Meanwhile, the army immersed itself in conflict, first in Afghanistan supporting the mujahideen in the 1980s, then the Taliban in the 1990s, and then the jihadists in Indian-held Kashmir — many of whom were actually Pakistani militants from Punjab. The idea of improving relations with its neighbors was as anathema to the army as carrying out basic economic reforms was to the political elite, from increasing taxes to ending subsidies to state-owned institutions that have bankrupted the country.
Pakistan was thus thoroughly undermined from within even before it made the unwise decision to shelter escaping Afghan Taliban in 2001 — the army’s bid to maintain its options in the face of the U.S. presence in Afghanistan. Using Islamic extremists as a tool of foreign policy was shown as a bankrupt policy after 9/11, but Pakistan continued to pursue it both in Afghanistan and Kashmir, blindly refusing to see that the world had fundamentally changed.
Pakistan is now paying the full price. Some 35,000 Pakistani citizens have been killed by the Pakistani Taliban, by related militant groups, or in bitter sectarian warfare that has gone unchecked. Extremists have targeted Hindus and Christians but also Muslim groups like the Ahmedis, Ismailis, Memons, and Shia. In Quetta, the capital of strife-torn Baluchistan, ethnic insurgents are blowing up buses; in Karachi, the breakdown of law and order is fueling the growth of armed militias in the slums based on ethnic, criminal, or political loyalty.
Unfortunately, the Obama administration’s misguided handling of Pakistan over the past year has only convinced Pakistani hardliners that they were right. In their eyes, Washington’s provocative cozying up to New Delhi, the peace talks it started with the Taliban without including Pakistan, and the U.S. withdrawal from Afghanistan it planned without adequate consultations with Islamabad have all served notice that America’s hostility toward Pakistan is unrelenting. They believe it’s the Americans who have got it all wrong and now face a military debacle in Afghanistan. The irony is that Pakistan has always wanted a U.S. withdrawal from Afghanistan and a U.S.-Taliban dialogue it could dominate. Now that all it wished for is actually coming true, Pakistan is sitting on the wrong side of the fence, estranged from the United States as neighbors like Iran maneuver to take advantage of the U.S. withdrawal and Pakistan’s absence from the scene.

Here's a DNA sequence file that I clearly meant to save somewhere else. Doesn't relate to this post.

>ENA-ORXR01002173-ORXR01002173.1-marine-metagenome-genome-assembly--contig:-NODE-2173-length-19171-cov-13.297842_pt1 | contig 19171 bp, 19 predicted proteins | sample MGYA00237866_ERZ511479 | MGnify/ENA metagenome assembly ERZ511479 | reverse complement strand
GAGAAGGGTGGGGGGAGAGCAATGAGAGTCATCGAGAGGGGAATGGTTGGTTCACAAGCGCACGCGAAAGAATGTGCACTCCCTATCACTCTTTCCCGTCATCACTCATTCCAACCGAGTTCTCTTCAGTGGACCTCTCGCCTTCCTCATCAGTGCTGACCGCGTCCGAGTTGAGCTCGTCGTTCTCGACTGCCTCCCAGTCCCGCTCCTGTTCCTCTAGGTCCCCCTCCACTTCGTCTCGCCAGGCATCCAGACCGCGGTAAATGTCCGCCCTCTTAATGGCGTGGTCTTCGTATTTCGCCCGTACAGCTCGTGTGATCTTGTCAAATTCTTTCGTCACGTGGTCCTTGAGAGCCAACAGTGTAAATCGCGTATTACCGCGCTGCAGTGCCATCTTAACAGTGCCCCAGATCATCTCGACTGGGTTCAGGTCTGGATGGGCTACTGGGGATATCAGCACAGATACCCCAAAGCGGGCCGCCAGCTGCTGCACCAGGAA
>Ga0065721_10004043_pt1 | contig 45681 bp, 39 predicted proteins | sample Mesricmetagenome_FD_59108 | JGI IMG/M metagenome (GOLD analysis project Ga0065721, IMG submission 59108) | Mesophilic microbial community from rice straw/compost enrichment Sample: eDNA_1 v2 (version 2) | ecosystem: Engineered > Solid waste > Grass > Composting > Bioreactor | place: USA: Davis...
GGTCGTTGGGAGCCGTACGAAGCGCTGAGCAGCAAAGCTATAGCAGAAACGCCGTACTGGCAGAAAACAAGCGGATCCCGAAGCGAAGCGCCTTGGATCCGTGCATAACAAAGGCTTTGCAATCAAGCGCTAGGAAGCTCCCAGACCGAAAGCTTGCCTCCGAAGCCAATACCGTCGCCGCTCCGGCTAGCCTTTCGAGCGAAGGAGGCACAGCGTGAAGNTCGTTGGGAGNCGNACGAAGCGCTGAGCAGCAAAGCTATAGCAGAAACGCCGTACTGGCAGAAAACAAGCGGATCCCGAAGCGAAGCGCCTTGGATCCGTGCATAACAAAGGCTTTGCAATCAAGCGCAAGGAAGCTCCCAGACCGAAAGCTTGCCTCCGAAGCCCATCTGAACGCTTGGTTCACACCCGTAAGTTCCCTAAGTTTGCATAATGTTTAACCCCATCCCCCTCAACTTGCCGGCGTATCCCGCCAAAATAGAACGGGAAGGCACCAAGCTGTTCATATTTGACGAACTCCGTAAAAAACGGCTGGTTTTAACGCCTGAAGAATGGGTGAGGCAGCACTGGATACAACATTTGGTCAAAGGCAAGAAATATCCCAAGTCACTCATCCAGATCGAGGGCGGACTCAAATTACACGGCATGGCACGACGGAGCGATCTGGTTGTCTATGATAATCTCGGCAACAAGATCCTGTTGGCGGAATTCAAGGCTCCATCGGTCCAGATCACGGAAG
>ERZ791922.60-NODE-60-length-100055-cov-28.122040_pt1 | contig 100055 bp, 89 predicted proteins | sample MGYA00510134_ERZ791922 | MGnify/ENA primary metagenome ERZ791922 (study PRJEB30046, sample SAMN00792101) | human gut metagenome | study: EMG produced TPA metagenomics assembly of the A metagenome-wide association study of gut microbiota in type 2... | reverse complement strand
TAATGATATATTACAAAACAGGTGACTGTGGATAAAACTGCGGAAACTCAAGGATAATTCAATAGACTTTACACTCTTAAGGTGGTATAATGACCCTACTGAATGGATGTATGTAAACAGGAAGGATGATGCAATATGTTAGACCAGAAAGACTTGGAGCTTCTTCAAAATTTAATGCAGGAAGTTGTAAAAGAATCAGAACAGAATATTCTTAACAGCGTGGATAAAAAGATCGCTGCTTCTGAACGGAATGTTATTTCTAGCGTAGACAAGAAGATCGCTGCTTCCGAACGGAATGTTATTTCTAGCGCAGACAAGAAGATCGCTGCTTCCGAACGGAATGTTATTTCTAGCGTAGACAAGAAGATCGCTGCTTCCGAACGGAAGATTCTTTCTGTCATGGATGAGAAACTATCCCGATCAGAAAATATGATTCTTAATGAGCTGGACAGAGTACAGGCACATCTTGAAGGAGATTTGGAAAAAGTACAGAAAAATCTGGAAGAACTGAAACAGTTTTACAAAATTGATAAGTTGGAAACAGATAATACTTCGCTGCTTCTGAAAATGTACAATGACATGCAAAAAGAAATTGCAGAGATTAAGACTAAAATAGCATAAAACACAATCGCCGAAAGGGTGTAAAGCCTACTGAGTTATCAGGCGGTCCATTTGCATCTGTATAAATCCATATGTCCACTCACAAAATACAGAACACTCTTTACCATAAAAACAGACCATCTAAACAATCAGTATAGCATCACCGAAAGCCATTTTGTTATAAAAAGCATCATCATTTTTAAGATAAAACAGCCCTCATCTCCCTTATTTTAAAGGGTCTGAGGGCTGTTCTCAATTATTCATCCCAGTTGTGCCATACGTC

Of course, the United States has its own hardliners. The most dangerous step some in the U.S. Congress and the administration are now advising President Obama to take is declaring the Afghan Taliban network led by Jalaluddin Haqqani a terrorist group. That could lead to Pakistan being declared a state sponsor of terrorism because of Haqqani’s safe havens there. Such a designation would turn many more Pakistanis into anti-American extremists. By taking such a step and refusing to apologize for the killing of 24 Pakistani soldiers by U.S. helicopters last November, the United States would only be setting the scene for further meltdown in Pakistan. Ending the Haqqani presence in Pakistan requires political dialogue from Washington and Kabul, not threats.
The rock-bottom relations with the United States distract Pakistan from its real problem: its spiraling domestic crises. Pakistan desperately needs leaders who can bring a new narrative to the debate, who can effectively criticize the military for plunging us into this ideological backwater for the past 30 years. Pakistan needs inspirational figures who can expose the corruption and ineptness of the politicians and demand economic and fiscal reform so that we can rebuild our country.
Any new narrative requires us as Pakistanis to take ownership of our problems rather than blaming the usual suspects: the United States, India, and Israel. So far, at least, there are no such leaders on the horizon. The best hope for Pakistan may be the promising growth of a young people’s movement led by poets, pop musicians, human rights groups, artists, bankers, and bureaucrats who communicate on social networks and talk constantly about the need for change.
Sixty percent of Pakistan’s 180 million people are below the age of 25, so these young people have the majority on their side. The creaking political establishment has little knowledge of this class of people or their aspirations for a better future. It is these young people who need to develop a fresh narrative about Pakistan’s history and where it is going — a narrative that does not put the army and nuclear weapons at center stage but puts Pakistani citizens first, once and for all.